Condom-Use Behaviors in Young Urban African American Men:
A Quantitative Study Critique
Linda Fuentes RN
Since the emergence of HIV in the nineteen-eighties, significant progress has been made in the prevention of sexually transmitted diseases (STD’s). Despite increased public awareness and education, HIV continues to be a significant public health concern, especially in urban minority youth of racial/ethnic persuasion. While the United States has shown an overall decrease in the number of newly diagnose cases of HIV, community based clinics continue to report a high prevalence of STD’s in urban minority youth, especially African Males. The Study
A study was conducted by Stephen Kennedy M.D., M.P.H., Jeffrey Applewhite, Zhenfeng Pan, Ph.D., Stephen Shamblen, Ph.D., and Kenneth J. Vanderhoff, M.A., with the aim of developing, pilot testing and assessing a male-focused condom promotion program for young urban adult African American Males. Study participants were selected from hang-out locations and street intercepts and self-administered a baseline survey that evaluated their self-perceived condom use behaviors, prior to being randomly assigned. Analyses were made of the quantitative baseline data of the surveys, the findings evaluated high STD risk behaviors, and the often associated factors that influenced condom use including; sexual debut, a personal connectedness to HIVSTD’s, perceived susceptibility, health beliefs, and sexual encounters that were unprotected. Selection and Protection of Study Participants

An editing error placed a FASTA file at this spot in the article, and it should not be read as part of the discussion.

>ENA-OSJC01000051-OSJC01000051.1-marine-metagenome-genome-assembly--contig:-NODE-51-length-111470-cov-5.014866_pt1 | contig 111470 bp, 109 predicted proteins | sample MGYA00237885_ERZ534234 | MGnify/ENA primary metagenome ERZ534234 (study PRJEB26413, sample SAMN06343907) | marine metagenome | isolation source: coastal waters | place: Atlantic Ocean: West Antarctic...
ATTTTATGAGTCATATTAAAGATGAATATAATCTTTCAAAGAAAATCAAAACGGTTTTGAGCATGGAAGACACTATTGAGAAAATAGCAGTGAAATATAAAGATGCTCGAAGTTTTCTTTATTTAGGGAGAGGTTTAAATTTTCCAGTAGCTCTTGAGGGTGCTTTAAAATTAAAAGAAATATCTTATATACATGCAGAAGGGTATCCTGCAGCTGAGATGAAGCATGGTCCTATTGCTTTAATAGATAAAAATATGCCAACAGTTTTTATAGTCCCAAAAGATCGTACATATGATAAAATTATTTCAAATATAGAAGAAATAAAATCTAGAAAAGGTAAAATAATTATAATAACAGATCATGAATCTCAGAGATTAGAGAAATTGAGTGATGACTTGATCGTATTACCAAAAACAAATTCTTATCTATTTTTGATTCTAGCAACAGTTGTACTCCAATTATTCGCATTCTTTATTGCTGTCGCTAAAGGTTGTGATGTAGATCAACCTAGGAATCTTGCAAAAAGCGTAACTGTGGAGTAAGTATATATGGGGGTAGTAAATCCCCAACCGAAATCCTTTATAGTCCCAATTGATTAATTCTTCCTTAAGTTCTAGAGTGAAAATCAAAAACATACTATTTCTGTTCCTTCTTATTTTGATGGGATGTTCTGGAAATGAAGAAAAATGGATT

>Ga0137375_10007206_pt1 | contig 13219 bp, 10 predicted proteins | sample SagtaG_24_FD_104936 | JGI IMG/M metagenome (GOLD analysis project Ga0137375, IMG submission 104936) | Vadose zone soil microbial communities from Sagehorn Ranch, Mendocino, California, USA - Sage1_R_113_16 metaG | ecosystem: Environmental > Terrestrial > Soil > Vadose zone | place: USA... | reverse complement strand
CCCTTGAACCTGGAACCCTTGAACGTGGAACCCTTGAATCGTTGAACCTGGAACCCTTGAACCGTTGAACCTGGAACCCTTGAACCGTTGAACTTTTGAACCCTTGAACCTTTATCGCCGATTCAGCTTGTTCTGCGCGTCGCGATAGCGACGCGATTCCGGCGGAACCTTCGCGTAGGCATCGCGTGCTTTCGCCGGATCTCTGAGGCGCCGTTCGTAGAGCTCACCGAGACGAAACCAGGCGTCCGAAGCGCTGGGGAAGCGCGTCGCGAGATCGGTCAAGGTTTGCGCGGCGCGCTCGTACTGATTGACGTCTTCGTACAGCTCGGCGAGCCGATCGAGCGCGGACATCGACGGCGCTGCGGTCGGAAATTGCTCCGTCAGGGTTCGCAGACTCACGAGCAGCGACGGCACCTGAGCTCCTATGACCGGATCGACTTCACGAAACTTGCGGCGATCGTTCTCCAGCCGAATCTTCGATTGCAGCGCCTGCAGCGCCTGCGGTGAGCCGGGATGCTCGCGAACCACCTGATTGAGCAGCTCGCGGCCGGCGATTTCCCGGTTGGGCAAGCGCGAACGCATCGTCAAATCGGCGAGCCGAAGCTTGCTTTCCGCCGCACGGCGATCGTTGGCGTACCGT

A random sampling totaling 364 urban males between the ages of eighteen and twenty-four were approached by trained program staff for possible recruitment. The participants were from four designated community centers and of approximately equal numbers. Of the 364 participants approached 37% (136) completed the survey and then randomized further into two study program conditions....
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